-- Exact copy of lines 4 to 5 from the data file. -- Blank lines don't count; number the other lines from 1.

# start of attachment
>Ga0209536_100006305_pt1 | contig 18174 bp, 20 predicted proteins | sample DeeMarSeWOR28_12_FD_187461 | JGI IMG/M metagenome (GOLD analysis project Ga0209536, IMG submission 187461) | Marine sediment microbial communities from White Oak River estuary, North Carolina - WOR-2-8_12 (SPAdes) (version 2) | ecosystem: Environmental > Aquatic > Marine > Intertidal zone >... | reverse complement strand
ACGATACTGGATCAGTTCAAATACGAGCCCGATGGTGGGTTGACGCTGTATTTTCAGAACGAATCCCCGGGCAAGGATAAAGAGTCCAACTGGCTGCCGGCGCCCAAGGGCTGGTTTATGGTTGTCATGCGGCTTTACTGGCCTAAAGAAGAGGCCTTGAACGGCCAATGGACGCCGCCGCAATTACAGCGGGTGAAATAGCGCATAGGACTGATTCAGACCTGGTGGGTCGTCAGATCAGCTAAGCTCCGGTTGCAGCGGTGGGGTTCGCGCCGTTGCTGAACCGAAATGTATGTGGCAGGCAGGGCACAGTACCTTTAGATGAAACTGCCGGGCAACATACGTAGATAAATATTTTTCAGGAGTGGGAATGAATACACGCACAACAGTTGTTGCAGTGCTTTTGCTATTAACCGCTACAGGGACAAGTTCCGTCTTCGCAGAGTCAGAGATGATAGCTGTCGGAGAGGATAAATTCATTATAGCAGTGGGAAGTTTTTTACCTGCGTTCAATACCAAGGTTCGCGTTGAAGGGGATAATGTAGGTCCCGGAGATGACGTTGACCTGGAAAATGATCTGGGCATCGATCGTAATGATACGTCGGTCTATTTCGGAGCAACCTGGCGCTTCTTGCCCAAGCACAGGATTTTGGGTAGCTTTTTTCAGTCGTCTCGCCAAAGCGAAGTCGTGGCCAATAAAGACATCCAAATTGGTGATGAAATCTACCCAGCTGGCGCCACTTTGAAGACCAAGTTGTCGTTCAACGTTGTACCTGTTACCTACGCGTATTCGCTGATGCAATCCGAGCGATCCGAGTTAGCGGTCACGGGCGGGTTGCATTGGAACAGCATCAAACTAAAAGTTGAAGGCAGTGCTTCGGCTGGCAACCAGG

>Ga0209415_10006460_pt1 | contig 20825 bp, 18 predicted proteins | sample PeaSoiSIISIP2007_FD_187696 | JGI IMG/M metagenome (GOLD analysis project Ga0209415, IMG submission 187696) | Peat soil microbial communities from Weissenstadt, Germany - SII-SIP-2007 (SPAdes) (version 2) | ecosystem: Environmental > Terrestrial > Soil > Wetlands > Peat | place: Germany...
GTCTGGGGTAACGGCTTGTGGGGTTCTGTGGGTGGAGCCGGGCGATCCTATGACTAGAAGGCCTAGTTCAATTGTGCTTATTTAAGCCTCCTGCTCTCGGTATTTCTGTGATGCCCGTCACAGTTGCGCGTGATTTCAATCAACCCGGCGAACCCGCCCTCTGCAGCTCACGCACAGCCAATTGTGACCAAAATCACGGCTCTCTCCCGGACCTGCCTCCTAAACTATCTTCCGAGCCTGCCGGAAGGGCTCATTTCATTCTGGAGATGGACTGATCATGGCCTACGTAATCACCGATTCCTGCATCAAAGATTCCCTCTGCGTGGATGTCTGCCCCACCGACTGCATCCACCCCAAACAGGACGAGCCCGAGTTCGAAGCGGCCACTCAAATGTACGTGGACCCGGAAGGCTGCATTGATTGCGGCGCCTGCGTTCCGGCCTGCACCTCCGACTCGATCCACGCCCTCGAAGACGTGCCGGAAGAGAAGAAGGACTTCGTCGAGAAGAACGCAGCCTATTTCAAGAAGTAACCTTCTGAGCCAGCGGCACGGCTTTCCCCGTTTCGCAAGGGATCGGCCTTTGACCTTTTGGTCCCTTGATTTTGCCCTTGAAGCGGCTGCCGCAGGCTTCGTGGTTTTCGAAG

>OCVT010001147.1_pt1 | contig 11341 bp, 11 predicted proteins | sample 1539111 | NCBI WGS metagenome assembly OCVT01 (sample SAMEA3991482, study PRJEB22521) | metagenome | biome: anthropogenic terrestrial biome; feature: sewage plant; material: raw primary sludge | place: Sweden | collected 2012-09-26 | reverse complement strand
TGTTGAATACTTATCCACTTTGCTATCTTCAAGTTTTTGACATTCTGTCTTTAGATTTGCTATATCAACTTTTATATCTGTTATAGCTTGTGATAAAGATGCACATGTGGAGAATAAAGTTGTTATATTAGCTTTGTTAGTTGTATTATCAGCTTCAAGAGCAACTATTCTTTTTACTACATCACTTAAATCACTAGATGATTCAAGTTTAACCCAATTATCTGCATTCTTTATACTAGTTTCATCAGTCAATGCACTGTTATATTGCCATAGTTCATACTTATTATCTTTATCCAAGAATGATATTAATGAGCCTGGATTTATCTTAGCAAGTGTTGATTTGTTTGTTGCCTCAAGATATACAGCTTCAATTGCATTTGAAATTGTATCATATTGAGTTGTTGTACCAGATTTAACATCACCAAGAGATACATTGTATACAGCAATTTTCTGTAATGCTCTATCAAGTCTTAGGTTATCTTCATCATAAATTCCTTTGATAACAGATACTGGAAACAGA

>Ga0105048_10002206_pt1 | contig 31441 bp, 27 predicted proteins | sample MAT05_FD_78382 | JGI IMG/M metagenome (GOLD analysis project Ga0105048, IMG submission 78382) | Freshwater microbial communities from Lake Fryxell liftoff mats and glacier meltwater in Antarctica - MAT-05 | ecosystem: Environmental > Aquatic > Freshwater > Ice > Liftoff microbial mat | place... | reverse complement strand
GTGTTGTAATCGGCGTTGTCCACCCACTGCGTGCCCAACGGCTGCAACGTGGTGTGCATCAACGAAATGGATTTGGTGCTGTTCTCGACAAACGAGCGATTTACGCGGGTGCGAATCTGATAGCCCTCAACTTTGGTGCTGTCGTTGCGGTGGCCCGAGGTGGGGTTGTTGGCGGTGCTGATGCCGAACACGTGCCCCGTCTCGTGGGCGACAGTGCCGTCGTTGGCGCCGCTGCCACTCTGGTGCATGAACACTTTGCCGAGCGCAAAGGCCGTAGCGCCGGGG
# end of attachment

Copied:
GTCTGGGGTAACGGCTTGTGGGGTTCTGTGGGTGGAGCCGGGCGATCCTATGACTAGAAGGCCTAGTTCAATTGTGCTTATTTAAGCCTCCTGCTCTCGGTATTTCTGTGATGCCCGTCACAGTTGCGCGTGATTTCAATCAACCCGGCGAACCCGCCCTCTGCAGCTCACGCACAGCCAATTGTGACCAAAATCACGGCTCTCTCCCGGACCTGCCTCCTAAACTATCTTCCGAGCCTGCCGGAAGGGCTCATTTCATTCTGGAGATGGACTGATCATGGCCTACGTAATCACCGATTCCTGCATCAAAGATTCCCTCTGCGTGGATGTCTGCCCCACCGACTGCATCCACCCCAAACAGGACGAGCCCGAGTTCGAAGCGGCCACTCAAATGTACGTGGACCCGGAAGGCTGCATTGATTGCGGCGCCTGCGTTCCGGCCTGCACCTCCGACTCGATCCACGCCCTCGAAGACGTGCCGGAAGAGAAGAAGGACTTCGTCGAGAAGAACGCAGCCTATTTCAAGAAGTAACCTTCTGAGCCAGCGGCACGGCTTTCCCCGTTTCGCAAGGGATCGGCCTTTGACCTTTTGGTCCCTTGATTTTGCCCTTGAAGCGGCTGCCGCAGGCTTCGTGGTTTTCGAAG

>OCVT010001147.1_pt1 | contig 11341 bp, 11 predicted proteins | sample 1539111 | NCBI WGS metagenome assembly OCVT01 (sample SAMEA3991482, study PRJEB22521) | metagenome | biome: anthropogenic terrestrial biome; feature: sewage plant; material: raw primary sludge | place: Sweden | collected 2012-09-26 | reverse complement strand